The fashion trend of piercing body parts other than the earlobe has risen in the past 15 years, according to Donna I. Meltzer, M.D. The nipples are one of the locations chosen by both men and women for piercing, but you should be aware of the risks of nipple piercing before proceeding.
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Nipples can be pierced using a piercing gun to force the nipple ring through the tissue or using a needle to create a channel to insert the nipple ring. Either method calls for introducing a foreign metal object directly into the skin and can result in a viral infection. A worst case scenario can result in the transmission of hepatitis B or C or even HIV if infected equipment was used for the piercing. Before piercing, speak to your doctor about any precautions you can take to protect yourself from infection, and watch for any changes in the nipple tissue that may indicate infection after piercing. It can take two to four months for the piercing to completely heal.
If you have a sensitivity or allergy to certain metals and introduce them into your tissue, you can develop a rash called contact dermatitis. The rash may not appear until days or weeks after the piercing and may remain for weeks even if you remove the nipple ring. Because the skin is red and irritated, many people mistake a rash for an infection. You should see your doctor to ensure a proper diagnosis. If the doctor determines you have contact dermatitis, you should immediately remove the nipple ring and treat the rash with cortisone cream. Do not re-insert the nipple ring until you have determined a type of metal you can wear without causing an allergic reaction.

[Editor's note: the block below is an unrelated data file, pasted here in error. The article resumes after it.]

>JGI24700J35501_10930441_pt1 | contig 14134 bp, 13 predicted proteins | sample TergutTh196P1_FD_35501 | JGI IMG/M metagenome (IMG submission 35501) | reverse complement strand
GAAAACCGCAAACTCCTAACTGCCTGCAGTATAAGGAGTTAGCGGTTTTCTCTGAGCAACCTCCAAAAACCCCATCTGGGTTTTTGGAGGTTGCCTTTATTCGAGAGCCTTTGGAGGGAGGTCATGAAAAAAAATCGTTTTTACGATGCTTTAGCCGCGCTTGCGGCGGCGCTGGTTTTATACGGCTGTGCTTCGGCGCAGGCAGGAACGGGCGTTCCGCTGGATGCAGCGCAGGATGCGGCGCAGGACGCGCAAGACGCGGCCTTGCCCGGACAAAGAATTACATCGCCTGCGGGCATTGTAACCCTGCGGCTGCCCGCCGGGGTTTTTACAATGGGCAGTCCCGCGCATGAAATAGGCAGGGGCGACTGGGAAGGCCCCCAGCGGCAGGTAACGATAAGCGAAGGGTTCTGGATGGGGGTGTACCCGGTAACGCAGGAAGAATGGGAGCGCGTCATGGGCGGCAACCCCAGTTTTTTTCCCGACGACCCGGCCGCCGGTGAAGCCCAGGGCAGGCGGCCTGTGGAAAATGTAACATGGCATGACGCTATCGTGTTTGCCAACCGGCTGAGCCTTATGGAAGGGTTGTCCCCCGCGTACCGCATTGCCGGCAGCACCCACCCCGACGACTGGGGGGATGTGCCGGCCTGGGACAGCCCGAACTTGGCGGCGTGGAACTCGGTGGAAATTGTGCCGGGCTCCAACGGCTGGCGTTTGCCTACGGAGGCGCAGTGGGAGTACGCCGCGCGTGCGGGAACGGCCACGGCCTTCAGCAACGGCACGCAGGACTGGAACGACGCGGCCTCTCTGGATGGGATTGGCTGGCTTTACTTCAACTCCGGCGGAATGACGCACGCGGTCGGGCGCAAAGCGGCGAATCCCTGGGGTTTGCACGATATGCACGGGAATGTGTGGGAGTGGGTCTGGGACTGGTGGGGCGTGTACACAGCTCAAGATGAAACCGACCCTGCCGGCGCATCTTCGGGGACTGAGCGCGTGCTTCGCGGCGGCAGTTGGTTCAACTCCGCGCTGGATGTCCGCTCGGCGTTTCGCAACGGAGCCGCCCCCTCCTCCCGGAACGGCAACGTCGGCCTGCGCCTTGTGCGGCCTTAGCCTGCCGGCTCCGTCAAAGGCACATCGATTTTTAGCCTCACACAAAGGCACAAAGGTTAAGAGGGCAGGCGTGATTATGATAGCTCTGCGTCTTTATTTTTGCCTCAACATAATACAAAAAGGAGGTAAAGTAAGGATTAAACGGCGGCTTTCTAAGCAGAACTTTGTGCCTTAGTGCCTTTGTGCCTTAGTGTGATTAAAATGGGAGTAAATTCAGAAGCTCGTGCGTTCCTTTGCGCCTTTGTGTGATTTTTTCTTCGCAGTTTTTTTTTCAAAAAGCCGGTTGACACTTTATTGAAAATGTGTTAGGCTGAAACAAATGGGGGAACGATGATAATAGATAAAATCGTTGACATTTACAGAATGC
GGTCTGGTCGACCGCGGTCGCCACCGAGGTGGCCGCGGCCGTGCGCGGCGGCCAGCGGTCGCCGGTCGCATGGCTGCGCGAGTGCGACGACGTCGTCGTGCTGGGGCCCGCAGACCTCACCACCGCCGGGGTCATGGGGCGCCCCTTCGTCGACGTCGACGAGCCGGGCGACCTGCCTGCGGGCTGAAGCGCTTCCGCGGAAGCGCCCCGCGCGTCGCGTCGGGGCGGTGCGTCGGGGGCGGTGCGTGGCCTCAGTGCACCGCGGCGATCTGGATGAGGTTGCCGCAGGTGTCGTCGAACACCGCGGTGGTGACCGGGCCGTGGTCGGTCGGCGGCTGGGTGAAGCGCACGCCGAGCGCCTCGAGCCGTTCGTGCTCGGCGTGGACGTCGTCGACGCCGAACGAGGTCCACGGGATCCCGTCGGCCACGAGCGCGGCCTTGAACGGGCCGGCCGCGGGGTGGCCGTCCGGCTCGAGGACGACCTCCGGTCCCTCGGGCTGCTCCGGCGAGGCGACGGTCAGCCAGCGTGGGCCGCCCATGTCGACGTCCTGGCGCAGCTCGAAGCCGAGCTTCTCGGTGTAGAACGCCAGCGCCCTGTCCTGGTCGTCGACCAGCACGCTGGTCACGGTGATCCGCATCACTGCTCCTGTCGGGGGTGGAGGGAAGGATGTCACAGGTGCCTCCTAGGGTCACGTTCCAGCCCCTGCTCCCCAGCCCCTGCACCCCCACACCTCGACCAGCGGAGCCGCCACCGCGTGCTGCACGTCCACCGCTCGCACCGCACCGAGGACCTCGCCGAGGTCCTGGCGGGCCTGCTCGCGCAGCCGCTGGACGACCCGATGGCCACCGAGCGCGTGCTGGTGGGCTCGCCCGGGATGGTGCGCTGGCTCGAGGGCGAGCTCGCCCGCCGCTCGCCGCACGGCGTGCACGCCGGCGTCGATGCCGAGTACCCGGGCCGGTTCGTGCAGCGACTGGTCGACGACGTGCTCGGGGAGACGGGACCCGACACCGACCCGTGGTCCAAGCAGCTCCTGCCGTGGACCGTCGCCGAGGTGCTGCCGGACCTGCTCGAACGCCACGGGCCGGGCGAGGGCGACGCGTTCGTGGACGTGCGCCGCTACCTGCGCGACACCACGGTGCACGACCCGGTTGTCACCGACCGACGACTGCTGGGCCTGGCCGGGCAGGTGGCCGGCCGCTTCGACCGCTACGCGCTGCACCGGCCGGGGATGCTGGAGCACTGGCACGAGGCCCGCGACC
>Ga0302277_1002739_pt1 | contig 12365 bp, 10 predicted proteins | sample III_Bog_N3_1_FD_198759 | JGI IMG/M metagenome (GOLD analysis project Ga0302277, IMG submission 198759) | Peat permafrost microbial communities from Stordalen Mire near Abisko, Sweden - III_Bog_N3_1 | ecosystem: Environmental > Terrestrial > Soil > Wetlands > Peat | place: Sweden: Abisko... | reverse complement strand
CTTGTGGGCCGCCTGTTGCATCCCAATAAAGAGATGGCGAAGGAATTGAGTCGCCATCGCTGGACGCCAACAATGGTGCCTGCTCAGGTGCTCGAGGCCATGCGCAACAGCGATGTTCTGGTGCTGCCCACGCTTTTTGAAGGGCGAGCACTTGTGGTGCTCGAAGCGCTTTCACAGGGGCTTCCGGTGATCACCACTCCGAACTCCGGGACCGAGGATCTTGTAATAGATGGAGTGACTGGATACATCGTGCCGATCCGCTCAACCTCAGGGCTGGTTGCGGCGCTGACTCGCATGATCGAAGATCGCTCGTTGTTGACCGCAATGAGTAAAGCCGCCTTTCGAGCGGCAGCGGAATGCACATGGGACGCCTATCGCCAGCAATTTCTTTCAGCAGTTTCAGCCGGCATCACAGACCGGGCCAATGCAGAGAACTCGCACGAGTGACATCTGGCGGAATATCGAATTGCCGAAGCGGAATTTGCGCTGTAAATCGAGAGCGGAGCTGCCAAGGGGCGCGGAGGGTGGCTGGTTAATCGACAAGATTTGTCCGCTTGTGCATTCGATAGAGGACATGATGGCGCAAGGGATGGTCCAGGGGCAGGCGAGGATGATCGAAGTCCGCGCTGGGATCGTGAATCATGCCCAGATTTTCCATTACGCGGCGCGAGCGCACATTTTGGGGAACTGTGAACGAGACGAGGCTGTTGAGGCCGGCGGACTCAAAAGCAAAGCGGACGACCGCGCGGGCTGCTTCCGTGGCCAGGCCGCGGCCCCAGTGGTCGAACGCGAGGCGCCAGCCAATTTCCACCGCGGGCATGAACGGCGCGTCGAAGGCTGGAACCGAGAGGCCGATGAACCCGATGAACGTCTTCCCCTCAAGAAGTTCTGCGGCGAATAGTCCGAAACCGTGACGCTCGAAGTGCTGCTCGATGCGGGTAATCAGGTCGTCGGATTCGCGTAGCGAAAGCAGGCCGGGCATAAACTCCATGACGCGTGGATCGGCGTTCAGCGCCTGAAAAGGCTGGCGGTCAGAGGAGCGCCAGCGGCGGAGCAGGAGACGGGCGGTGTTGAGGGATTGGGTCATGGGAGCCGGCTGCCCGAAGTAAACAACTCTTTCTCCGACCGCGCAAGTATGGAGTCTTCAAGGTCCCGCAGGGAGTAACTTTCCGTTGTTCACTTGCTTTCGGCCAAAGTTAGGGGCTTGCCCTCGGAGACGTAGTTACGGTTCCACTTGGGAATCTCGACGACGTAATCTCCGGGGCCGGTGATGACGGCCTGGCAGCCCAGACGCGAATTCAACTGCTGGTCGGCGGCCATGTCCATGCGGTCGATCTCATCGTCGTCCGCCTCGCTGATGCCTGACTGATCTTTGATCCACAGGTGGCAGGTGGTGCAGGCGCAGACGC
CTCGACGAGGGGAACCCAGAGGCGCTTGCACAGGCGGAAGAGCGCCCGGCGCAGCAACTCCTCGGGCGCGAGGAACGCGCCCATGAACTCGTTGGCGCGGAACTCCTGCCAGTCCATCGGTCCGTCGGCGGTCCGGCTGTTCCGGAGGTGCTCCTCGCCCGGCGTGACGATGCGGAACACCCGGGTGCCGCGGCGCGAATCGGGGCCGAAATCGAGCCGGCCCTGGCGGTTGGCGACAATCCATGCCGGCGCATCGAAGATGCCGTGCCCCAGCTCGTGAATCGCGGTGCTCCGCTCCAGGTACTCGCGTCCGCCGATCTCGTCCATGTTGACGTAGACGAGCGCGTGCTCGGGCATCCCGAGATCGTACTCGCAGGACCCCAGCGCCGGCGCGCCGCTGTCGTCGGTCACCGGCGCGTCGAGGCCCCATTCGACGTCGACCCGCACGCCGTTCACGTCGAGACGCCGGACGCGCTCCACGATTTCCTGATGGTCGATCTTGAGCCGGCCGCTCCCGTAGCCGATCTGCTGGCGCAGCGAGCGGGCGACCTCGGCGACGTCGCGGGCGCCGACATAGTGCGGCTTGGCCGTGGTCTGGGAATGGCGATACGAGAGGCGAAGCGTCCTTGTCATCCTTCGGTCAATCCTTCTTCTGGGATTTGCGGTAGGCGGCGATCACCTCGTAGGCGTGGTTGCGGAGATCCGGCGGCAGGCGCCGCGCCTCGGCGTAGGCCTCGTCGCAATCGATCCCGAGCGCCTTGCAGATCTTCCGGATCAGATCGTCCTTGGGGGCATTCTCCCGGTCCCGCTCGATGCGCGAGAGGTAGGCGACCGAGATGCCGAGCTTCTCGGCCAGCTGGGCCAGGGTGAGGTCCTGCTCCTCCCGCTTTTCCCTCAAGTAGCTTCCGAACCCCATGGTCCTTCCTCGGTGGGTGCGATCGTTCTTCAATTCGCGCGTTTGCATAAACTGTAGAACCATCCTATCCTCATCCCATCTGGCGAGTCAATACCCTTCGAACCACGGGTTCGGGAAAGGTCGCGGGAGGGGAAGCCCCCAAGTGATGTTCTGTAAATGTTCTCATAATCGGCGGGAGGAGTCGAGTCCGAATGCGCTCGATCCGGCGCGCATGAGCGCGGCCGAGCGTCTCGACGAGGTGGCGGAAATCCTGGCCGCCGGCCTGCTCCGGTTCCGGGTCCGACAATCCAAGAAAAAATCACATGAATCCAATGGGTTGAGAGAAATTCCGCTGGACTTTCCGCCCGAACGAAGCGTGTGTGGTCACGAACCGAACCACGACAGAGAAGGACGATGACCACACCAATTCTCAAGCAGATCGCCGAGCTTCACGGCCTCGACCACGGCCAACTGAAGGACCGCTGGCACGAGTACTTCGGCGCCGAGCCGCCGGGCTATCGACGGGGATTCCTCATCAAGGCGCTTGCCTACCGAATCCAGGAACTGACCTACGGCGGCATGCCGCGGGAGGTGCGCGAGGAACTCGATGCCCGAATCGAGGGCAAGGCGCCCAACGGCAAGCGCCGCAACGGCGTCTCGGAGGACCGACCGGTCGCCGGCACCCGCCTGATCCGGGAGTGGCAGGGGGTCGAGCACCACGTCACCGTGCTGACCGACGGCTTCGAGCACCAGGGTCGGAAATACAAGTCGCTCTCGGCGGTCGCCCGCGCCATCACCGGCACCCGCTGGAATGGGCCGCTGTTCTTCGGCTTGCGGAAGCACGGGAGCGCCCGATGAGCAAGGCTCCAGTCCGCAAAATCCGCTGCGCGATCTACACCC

Breast cellulitis is an infection that results from bacteria introduced to the pierced area. Left untreated, cellulitis can develop into a painful abscess and cause you to run a fever. If the abscess does not respond to antibiotic treatment, it will have to be surgically drained by placing an incision across the main part of the abscess and allowing the pus to drain from the body.
The channel created by the piercing may become infected if it does not properly drain while breastfeeding. To help avoid infection, remove the nipple ring during breastfeeding but be aware that milk may squirt from the channels. If you wish to leave the nipple ring in place while breastfeeding, make sure the nipple ring is securely tightened before each breastfeeding session to prevent the infant from swallowing or choking on the jewelry.